Reviews

La Serenissima Reviews

The Italian Job (Concert Review: St George’s Bristol)

Tell anyone you’re attending an evening entitled The Italian Job and you might expect an impish, mildly predictable reference in a mock-Cockney accent about ‘blowing the bloody doors off’. This Italian Job, however, was of a completely different kind, being as it was a concert of music written by Italian composers of the Baroque era – all performed exquisitely by La Serenissima at St George’s in Bristol on Wednesday 23 November 2016.


It’s pretty damned hard to go wrong with a sparklingly impressive line-up of legendary composing virtuosos, and the evening consisted of first-rate interpretations of music by the period’s titanic, formidable masters. Vivaldi – check. Tartini – check. Torelli – check. Caldara – check – Albinoni – check. Corelli – check. A pure and simple case of exemplary Baroque ‘n roll. And La Serenissima nailed absolutely every single piece – and, for that matter, every single note – they played.


During the period, Italy was well known and held in great esteem for its consummate string playing. The concert took that as its springboard but extended those string-based compositional inflections and nuances to include pieces that utilized winds and brass, which music of the age very often did when written for and played during special religious feast days.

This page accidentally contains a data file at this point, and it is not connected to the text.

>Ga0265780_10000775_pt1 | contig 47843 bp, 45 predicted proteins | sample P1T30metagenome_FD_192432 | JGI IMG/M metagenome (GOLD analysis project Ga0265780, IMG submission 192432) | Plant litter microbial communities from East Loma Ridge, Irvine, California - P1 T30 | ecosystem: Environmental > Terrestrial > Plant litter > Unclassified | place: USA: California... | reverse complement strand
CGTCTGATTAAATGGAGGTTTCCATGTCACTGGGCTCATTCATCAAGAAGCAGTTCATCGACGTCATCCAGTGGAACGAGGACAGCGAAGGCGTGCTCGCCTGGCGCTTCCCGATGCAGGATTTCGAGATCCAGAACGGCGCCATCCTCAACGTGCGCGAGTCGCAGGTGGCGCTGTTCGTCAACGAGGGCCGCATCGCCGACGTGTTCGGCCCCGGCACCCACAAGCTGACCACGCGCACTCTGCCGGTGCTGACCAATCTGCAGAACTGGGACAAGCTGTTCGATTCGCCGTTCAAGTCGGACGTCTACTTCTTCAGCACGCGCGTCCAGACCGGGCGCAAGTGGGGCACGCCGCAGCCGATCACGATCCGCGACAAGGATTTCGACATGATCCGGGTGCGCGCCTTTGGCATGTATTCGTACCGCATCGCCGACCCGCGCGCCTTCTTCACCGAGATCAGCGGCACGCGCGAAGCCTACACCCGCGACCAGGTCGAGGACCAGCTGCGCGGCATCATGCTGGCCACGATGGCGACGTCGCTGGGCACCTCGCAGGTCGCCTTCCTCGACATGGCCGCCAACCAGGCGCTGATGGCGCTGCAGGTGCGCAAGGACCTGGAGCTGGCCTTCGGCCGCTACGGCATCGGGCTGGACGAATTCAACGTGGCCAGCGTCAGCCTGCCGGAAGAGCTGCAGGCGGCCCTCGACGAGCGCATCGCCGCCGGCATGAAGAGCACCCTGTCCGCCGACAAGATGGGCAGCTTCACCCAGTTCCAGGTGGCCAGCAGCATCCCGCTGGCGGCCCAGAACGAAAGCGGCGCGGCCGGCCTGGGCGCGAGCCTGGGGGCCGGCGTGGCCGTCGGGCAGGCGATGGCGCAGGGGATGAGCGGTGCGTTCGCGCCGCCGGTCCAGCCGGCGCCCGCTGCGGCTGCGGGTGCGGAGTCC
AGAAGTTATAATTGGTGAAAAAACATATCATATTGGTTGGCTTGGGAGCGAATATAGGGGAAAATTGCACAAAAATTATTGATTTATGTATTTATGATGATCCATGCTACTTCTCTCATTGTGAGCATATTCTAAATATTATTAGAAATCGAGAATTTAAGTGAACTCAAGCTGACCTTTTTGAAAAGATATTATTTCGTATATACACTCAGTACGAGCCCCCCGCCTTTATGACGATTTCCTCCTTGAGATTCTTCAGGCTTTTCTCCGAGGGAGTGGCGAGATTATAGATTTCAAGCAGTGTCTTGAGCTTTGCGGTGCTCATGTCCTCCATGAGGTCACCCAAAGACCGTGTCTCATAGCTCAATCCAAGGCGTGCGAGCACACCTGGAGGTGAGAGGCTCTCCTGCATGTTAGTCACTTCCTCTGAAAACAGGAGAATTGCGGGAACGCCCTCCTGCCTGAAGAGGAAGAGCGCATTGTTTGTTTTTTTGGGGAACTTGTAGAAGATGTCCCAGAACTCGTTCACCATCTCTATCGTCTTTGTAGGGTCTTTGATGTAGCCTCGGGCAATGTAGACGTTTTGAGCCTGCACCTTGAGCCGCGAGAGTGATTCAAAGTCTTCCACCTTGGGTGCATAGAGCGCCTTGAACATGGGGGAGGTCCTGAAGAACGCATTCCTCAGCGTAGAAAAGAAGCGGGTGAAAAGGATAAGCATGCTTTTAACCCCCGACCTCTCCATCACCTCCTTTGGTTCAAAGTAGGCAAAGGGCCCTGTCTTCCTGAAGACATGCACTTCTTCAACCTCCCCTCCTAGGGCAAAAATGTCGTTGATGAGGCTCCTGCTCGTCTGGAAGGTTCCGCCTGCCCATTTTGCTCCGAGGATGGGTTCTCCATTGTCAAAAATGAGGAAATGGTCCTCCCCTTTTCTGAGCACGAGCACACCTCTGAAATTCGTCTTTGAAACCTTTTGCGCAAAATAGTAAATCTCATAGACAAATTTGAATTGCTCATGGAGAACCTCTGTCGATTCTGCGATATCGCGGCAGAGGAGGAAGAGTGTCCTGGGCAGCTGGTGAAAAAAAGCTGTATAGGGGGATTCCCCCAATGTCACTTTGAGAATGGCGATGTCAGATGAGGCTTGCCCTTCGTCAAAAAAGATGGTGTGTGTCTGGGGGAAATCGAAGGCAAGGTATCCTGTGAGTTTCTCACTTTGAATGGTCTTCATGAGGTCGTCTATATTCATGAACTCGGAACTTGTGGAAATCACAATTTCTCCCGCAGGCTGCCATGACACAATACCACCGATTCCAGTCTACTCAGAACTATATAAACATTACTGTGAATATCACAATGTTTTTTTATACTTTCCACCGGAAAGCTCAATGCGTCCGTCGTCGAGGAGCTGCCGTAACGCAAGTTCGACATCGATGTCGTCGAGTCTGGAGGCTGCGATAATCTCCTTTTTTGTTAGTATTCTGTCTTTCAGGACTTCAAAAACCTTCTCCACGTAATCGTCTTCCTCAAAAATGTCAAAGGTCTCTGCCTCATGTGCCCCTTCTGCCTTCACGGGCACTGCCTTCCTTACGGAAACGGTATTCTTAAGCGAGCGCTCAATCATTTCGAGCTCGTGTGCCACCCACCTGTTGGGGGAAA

Under the watchful eye, precise cues and graceful nods of violinist/director Adrian Chandler – whose playing was as stunningly fastidious as it was shimmeringly iridescent – the rest of the ensemble reacted to his masterful guidance with a slew of incredible performances. Sinfonias and concertos penned by 17th and 18th century Italian icons were brought dazzlingly to life.


Familiar pieces were given a fresh, gleaming sheen; works you thought you knew were performed with such technical bravura and instrumental acuity, it was as if you were hearing them for the first time – which, with Caldara’s sinfonia, may well have been the case, as that’s believed not to have been performed in recent times.


From melancholy adagios to sprightly dances to jaunty, giddy oscillations and arpeggios, every beat, every rhythm, every cadence, every ounce of feeling and emotion was rendered and exemplified with complete, irresistible passion, intensity, and an adroit appreciation and understanding of the towering masterworks. Stately, noble, regal, peppy, triumphant, sorrowful, elegiac, triumphant. For an hour and forty-five minutes, the ensemble continually excelled themselves.

Bristol Post, November 2017

‘Vivaldi in Venice’ (Audience testimonials)

‘Truly outstanding. La Serenissima’s devotion to their performances was amazing’

‘To hear The Four Seasons, performed in such a fresh and magical manner was a continuous joy and source of surprise’

‘La Serenissima we thought were outstanding. We were in the presence of greatness’

Martin Randall Travel, Vivaldi in Venice Festival, November 2017

‘The Italian Job’ (CD Review)